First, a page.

Mar 12, 2020 Bear market puts the "b-word" on everyone's lips: bailouts Read More Bad news Bear Market... With the Dow down 20% from the record high it notched in February, we've reached the technical definition of a "bear market" after a historic 11-year bull run. Wednesday's 1,465 point drop was the 2nd largest on record (after Monday's) — The stocks of 94% of S&P 500 companies are now 10%+ lower than their recent highs. You may hear the term "bailouts" tossed around, aka tax-payer funds loaned by the gov to key companies/sectors at risk of going broke...
Pros: Bailouts can save hundreds of thousands of jobs and protect from defaults that might cause industry-wide domino-effect collapses.
Cons: They cut into tax-payer $$ and might encourage companies to operate more recklessly (aka "moral hazard").
Recent bailout history: '08 (financial institutions — except Lehman Brothers), '09 (Detroit's General Motors and Chrysler), '19 ($28B for farmers suffering from the US/China trade war).
And the bailout bachelors are... Unlike in 2008, the issue hurting markets now isn't fundamentally related to the health of the economy. It's the effect of people staying home (not spending) that hurts — that's hitting some industries harder than others, earning them (still early) bailout attention:
Airlines: Cancellations have skyrocketed — but the major carriers have decades-long profits to cushion falls.
Cruiseliners: Cruise operators including (and especially) Carnival have seen bookings drop — but we don't think they employ enough people or are integral enough to the economy.
Oil: Energy giants are struggling through a 50% plunge in prices — but these pump icons have plenty of cash and it would be optically hard to bailout fossil fuel companies while climate change happens.
The Takeaway:The bachelor most in need of the bailout rose... Boeing might be the only one. As America's only major commercial airplane manufacturer, Boeing is an industry in itself. And just one of its models, the 737 Max, feeds 600 supply companies with business. Boeing was already struggling hard before with its grounded planes and cancelled orders. Now coronavirus has put it in a harder spot — it's reportedly maxed out its $14B credit line and it's no longer hiring. Mar 6, 2020 Carnival is on an epic losing streak with (another) coronavirus-infected ship Read More Not living up to the name... Carnival. The cruise operator's slogan is "fun for all, all for fun" — its customers are far from feeling it. A 71-year-old man just died after sailing on Carnival's Grand Princess cruise, on which he was "likely exposed" to coronavirus. Now the ship is being held off the coast of SF, with 100 people identified for testing. This is Carnival's 3rd debacle in 3 months:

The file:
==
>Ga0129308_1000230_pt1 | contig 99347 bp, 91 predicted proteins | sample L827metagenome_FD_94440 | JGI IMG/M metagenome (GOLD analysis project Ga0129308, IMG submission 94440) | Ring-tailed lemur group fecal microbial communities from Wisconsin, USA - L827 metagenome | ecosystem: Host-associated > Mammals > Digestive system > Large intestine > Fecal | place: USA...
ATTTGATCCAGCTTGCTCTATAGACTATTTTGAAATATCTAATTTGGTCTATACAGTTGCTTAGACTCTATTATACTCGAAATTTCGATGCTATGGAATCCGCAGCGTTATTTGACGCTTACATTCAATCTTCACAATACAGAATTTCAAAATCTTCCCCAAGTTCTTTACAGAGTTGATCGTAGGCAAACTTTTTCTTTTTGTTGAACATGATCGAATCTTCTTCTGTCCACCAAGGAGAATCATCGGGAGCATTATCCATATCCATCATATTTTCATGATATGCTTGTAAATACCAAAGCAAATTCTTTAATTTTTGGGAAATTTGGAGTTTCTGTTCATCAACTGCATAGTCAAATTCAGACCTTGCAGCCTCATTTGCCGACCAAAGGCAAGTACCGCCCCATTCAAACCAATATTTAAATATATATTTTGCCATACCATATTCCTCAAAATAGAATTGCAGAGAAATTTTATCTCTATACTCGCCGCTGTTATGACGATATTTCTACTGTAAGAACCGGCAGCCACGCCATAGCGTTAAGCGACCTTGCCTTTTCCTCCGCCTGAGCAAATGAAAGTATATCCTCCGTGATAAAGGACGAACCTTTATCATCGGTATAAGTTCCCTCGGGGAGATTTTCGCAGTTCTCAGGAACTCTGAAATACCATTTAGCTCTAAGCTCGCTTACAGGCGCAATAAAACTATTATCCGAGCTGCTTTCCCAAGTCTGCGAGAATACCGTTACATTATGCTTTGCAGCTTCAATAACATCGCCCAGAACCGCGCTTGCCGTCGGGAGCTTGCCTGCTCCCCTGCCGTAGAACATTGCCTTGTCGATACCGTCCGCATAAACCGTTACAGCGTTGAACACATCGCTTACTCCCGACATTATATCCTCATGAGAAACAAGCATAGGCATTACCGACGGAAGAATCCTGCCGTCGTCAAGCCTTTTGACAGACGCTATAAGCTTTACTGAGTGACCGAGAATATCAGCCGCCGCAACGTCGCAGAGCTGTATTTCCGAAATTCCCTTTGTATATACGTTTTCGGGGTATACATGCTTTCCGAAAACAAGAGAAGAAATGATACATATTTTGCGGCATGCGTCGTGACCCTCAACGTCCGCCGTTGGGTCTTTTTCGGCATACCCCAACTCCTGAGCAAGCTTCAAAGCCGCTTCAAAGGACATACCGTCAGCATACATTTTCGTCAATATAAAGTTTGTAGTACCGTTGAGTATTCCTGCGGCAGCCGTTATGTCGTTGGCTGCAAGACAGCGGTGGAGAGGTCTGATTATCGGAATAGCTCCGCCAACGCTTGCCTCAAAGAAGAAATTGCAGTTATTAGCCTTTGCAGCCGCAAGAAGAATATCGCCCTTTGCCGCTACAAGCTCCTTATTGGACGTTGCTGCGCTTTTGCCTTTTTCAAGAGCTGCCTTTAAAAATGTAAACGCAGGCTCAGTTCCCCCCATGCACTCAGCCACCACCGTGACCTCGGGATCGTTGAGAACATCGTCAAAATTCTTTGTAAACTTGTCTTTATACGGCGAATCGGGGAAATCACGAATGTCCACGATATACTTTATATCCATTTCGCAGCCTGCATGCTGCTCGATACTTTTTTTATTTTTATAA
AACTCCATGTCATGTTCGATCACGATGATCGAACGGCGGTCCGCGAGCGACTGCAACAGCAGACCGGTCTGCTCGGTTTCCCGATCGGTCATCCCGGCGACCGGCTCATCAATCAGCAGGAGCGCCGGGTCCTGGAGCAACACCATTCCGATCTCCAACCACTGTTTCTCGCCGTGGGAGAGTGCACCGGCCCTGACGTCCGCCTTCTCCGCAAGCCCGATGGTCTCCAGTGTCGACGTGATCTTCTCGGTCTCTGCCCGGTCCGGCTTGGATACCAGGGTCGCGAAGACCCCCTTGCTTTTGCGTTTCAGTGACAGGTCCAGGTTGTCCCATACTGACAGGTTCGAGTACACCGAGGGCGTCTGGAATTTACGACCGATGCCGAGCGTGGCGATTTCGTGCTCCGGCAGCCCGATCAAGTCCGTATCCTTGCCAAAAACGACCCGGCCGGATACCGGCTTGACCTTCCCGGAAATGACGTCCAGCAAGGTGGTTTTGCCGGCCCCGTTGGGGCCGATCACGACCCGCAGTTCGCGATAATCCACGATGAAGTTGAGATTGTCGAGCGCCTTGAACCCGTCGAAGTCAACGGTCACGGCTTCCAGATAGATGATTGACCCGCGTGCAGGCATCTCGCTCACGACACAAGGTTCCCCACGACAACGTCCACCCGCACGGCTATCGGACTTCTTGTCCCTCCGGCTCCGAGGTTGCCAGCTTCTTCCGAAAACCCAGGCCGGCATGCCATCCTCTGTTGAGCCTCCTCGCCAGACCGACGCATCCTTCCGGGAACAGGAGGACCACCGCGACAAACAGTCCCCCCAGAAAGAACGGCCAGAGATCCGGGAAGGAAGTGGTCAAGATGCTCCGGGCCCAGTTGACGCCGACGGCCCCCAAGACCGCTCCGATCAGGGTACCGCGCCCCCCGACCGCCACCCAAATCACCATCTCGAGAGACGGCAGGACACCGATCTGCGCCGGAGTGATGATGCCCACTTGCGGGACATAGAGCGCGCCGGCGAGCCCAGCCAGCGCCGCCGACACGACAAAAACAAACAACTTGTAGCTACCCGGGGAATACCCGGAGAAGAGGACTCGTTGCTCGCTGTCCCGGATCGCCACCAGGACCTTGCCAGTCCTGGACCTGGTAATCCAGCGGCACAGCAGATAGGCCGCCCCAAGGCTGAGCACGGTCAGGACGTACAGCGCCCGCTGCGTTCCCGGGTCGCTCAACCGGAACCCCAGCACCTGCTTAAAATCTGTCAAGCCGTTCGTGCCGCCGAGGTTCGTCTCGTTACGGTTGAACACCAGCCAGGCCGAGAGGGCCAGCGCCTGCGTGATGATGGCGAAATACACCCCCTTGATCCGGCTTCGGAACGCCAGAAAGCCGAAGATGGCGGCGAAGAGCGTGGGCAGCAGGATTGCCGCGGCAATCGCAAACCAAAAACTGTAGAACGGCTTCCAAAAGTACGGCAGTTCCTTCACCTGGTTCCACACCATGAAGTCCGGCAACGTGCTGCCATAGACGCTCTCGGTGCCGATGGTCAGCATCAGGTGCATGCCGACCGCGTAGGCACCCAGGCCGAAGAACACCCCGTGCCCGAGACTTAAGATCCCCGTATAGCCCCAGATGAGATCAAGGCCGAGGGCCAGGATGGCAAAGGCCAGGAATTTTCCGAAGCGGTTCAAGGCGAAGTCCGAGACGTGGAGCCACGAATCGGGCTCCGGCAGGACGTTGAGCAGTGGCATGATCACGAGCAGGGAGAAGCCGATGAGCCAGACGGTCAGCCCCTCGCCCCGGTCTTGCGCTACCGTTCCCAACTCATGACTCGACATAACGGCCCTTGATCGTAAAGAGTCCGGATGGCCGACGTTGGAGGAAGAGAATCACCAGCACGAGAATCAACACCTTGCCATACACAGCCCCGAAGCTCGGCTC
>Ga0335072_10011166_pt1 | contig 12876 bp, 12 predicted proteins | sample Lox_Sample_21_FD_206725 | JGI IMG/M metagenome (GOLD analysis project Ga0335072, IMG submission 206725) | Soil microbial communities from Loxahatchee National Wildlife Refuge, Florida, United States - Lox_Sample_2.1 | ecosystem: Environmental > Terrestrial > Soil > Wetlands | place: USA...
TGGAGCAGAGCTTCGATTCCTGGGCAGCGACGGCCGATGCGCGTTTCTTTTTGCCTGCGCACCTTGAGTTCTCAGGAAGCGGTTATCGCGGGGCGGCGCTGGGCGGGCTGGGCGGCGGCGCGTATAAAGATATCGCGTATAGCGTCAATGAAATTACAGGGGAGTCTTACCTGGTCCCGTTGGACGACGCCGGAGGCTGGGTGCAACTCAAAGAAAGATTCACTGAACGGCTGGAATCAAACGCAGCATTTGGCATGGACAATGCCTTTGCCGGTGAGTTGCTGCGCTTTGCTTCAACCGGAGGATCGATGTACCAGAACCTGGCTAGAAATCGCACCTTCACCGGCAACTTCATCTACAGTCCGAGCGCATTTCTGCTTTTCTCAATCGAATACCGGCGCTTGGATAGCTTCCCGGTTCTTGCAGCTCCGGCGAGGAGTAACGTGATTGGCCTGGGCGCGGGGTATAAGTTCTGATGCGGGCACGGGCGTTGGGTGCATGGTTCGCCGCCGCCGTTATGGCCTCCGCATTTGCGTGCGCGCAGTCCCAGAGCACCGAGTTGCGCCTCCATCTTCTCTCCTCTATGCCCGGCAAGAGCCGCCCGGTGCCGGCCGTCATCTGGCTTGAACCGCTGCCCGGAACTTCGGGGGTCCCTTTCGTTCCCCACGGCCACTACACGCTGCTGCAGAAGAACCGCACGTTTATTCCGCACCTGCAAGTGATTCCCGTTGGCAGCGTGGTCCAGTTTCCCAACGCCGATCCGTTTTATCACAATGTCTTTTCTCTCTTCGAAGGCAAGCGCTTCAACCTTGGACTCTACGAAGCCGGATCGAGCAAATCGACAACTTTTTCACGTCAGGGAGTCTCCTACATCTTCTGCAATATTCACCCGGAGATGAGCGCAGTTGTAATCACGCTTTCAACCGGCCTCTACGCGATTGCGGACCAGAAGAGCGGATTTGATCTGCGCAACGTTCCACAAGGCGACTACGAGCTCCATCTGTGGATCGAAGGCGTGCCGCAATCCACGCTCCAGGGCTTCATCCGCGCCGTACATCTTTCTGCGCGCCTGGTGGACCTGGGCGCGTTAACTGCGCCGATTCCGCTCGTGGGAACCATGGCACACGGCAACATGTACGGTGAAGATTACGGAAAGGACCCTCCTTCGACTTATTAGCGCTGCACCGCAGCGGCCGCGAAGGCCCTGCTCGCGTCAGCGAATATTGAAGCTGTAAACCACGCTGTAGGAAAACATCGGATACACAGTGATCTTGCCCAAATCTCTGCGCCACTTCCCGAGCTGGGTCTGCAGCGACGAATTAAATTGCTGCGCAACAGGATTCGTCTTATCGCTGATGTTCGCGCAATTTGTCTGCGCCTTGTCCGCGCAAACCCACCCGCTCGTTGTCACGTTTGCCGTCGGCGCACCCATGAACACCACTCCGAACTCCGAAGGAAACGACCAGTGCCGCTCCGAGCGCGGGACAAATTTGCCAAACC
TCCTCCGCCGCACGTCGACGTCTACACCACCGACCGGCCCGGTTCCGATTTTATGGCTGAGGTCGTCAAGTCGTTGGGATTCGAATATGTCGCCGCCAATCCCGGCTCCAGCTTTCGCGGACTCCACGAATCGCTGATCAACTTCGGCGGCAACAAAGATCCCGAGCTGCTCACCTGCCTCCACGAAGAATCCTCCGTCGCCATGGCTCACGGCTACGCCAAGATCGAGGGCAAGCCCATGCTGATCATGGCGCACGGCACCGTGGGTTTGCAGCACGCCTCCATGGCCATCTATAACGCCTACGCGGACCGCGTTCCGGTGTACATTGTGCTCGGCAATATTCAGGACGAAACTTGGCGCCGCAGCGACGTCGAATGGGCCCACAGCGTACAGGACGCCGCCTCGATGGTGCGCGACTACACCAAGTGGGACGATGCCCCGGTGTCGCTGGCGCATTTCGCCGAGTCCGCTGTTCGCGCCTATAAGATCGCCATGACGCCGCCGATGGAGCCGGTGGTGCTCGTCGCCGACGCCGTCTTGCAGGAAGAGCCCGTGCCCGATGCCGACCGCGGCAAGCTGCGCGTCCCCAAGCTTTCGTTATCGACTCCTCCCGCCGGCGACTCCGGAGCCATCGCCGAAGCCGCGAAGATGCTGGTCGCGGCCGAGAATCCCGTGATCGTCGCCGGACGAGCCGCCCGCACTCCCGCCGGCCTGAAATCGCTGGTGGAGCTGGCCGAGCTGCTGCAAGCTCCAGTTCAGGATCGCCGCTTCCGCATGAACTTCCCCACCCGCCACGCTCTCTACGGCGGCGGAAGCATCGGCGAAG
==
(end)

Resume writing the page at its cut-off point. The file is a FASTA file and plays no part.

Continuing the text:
First, 2 Carnival ships collided in a Mexican port.
Then, there was Carnival's Diamond Princess ship, quarantined off the coast of Japan with almost 700 coronavirus-infected passengers (leading to 6 deaths).
Now, another ship's infected — Carnival stock plummeted 14% on Thursday, and is down 46% since mid-January. Still...
Carnival enthusiastically dominates the cruise world... In 2018, Carnival took home 50% of sales in the entire cruise market. Since January, shares of the 3 big operators — Carnival, Royal Caribbean, and Norwegian — have plummeted 30% to multiyear lows. Still... Excluding the coronavirus outbreak, Americans' cruise-thusiasm has been strong: Carnival's sales have risen 7% each year since 2015.
The Takeaway:Major players in successful industries have resources to weather storms... Carnival's dominance might protect it long term from temporary (but major) setbacks. Today's coronavirus impact reminds us of the travel industry's struggle post-9/11. But industry-shaking issues like coronavirus could be bigger tests for smaller players with fewer resources: